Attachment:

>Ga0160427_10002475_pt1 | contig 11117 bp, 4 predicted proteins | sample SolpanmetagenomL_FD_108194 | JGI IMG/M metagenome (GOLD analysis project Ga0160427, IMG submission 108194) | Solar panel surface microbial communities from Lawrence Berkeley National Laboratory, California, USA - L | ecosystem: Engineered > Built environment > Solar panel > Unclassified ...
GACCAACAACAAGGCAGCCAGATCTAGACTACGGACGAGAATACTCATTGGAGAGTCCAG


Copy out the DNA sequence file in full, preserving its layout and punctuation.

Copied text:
>Ga0160427_10002475_pt1 | contig 11117 bp, 4 predicted proteins | sample SolpanmetagenomL_FD_108194 | JGI IMG/M metagenome (GOLD analysis project Ga0160427, IMG submission 108194) | Solar panel surface microbial communities from Lawrence Berkeley National Laboratory, California, USA - L | ecosystem: Engineered > Built environment > Solar panel > Unclassified ...
GACCAACAACAAGGCAGCCAGATCTAGACTACGGACGAGAATACTCATTGGAGAGTCCAG